However, I can't help but to heed the nagging feeling in my gut . . .





Let's hope the citizens of New Orleans really do have a say in the rebuilding of the Big Easy.

[edit on 9/14/2005 by 12m8keall2c]



posted on Sep, 14 2005 @ 10:22 AM
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I'm still betting---no pun intended---that New Orleans re-emerges as a Las Vegas of the south, with huge tax breaks given to gaming corporations and resort builders. It will have a little more authentic charm then Vegas, which has none, but it will be yet another crass and glitzy spectacle. Since many of the people who left won't be coming back, a low-wage service-economy based on gambling and tourism will bring some newcomers into town, and the new city we will see will not have much of the history, charm, and mystery of old New Orleans, but the new city will be touted as a "monumental testament to progress," or words to that effect. Sad, really.
---Ryan



posted on Sep, 14 2005 @ 10:47 AM
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Originally posted by WyrdeOne
I have a lot of interest in seeing the reconstruction efforts proceed. Anyone got any opinions on where we might be headed with this?

I agree with the scenario you described above, for some reason though I know it's unavoidable, and in recent years I have found myself more resistant to the style in which they go about this, more so than the actual plan. If I have to live in "that" world, can it at least not be like one giant themepark, or mall? That's all I ask. You mention some sci fi above, when I see the New America I am more reminded of WIlliam Gibson, and the Neuromancer trilogy myself, maybe with a pinch of spice (Dune) for flavour.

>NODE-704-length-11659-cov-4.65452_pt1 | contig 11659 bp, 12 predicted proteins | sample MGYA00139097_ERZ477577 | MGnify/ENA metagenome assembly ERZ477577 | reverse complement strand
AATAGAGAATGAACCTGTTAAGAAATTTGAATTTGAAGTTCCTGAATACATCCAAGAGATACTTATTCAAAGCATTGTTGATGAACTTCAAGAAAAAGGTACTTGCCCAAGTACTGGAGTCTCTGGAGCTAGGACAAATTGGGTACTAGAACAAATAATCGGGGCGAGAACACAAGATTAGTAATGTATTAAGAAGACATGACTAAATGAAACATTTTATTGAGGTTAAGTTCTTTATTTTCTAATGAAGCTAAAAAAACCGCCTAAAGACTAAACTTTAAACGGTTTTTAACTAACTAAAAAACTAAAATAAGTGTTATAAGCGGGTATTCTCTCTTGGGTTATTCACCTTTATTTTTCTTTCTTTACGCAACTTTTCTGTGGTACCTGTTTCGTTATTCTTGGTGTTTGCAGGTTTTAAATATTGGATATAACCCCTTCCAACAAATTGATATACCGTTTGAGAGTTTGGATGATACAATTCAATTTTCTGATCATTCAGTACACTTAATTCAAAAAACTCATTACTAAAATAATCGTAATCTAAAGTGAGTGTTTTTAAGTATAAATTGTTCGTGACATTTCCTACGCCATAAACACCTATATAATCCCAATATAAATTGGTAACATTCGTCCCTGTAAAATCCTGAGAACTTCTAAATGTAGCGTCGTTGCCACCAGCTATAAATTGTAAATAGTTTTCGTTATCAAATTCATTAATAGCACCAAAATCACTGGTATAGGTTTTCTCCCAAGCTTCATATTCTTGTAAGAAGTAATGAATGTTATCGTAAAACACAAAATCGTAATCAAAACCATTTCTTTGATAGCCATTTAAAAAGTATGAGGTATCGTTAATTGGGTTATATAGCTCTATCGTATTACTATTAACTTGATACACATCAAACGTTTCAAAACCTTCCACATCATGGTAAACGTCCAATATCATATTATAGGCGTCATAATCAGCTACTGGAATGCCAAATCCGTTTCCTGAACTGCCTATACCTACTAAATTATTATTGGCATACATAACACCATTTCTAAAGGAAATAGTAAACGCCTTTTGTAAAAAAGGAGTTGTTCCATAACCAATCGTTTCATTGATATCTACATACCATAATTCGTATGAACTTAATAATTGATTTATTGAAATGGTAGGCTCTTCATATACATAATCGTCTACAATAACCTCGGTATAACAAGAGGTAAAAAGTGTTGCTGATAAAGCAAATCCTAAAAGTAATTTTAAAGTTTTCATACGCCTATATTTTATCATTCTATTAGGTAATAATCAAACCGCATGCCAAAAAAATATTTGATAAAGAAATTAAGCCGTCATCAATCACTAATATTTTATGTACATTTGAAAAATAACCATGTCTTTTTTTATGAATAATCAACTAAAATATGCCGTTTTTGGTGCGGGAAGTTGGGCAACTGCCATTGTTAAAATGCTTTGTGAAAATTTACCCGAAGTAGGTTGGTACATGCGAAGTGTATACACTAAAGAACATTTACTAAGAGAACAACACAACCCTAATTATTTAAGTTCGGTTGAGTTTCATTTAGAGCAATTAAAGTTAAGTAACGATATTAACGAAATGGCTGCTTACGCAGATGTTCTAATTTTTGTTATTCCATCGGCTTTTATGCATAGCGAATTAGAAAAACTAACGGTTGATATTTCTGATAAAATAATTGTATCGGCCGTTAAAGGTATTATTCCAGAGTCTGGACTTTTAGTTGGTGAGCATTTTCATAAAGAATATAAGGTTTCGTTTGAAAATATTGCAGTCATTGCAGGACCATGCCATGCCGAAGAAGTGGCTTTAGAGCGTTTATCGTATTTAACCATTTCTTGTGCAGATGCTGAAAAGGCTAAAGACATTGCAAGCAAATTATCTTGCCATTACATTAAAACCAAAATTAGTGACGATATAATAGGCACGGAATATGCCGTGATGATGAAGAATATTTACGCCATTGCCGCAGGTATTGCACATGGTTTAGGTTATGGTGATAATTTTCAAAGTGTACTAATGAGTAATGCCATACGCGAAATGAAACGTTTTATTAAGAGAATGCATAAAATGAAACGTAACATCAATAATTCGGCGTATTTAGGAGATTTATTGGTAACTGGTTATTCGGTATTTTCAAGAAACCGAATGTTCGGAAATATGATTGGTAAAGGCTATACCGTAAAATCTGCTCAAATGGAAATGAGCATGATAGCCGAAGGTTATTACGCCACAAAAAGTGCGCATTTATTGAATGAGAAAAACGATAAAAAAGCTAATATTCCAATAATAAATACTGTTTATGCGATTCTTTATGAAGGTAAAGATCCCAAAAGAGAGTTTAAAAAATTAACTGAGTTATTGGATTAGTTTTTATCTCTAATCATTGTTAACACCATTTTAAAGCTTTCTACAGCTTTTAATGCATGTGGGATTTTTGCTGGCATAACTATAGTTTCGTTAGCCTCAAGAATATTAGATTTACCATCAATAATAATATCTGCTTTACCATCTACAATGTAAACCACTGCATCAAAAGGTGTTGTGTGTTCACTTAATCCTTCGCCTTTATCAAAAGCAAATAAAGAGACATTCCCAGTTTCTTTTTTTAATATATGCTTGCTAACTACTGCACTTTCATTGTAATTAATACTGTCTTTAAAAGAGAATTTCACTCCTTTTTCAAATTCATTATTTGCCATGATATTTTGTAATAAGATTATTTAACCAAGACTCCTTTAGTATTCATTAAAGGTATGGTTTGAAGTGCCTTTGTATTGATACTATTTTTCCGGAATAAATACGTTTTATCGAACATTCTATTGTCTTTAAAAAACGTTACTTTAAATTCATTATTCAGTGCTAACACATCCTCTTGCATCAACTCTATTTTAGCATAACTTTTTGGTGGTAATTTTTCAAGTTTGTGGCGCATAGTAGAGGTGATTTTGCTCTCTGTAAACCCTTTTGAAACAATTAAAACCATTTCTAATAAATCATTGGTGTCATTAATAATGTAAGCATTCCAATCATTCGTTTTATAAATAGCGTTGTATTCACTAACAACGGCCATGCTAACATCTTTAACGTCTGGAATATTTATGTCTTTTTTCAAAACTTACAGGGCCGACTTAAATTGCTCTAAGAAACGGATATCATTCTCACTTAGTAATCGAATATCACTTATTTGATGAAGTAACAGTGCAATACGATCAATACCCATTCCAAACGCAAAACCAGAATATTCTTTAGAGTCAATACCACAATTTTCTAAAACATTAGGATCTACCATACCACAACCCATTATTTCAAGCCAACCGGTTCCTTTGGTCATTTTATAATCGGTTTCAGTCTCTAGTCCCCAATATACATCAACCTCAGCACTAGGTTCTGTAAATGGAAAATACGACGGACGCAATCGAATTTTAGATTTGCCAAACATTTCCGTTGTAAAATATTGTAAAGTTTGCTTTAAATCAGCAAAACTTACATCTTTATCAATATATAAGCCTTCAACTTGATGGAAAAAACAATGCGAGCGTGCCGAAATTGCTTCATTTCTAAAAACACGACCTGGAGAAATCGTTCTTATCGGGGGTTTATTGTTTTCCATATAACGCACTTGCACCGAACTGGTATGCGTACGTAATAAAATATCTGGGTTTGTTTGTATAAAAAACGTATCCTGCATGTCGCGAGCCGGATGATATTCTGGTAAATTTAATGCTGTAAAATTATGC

Originally posted by RyanC
I'm still betting---no pun intended---that New Orleans re-emerges as a Las Vegas of the south


I couldn't agree more, as a matter of fact I will go so far as to extend it beyond New Orleans, and state that eventually every major American city will be similar to the new vegas/disney type atmosphere.

Anyone who is from N.Y. can tell you that it is a themepark compared to what it used to be. It has in fact become a charicature of itself. Las Vegas was once as seedy if not seedier than N.Y., now it's a "family-oriented" Vegas.

Anyone from California can tell you what has happened to Hollywood. When I lived in Hollywood, half the street lights did not work, hookers were still on Hollywood and Vine, drugs were to be found on EVERY corner, and if you were lucky you might get to spot a celebrity. Now it is like Vegas, or N.Y, a charicature of it's former glory, complete with glitter mixed into the asphalt, so the streets, sparkle, as if paved with gold.

Here in California this has not been limited to hollywood either. Downtown L.A. is building up at a frightening rate. The new disney hall, and various highrise "urban dwelling" developments that have sprung up over the last few years, have truly reshaped the image of L.A. After the proposed downtown reconstruction is finished I would not be surprised if L.A was as unrecognizable as N.Y, Hollywood, and Vegas are now.

The American dream has turned into some weird bastard step child of walt disneyésque architecture/ambiance, and police state a la Orwell. Complete with increased security, surveillance, rental rates, property values, goods, and services, etc, etc....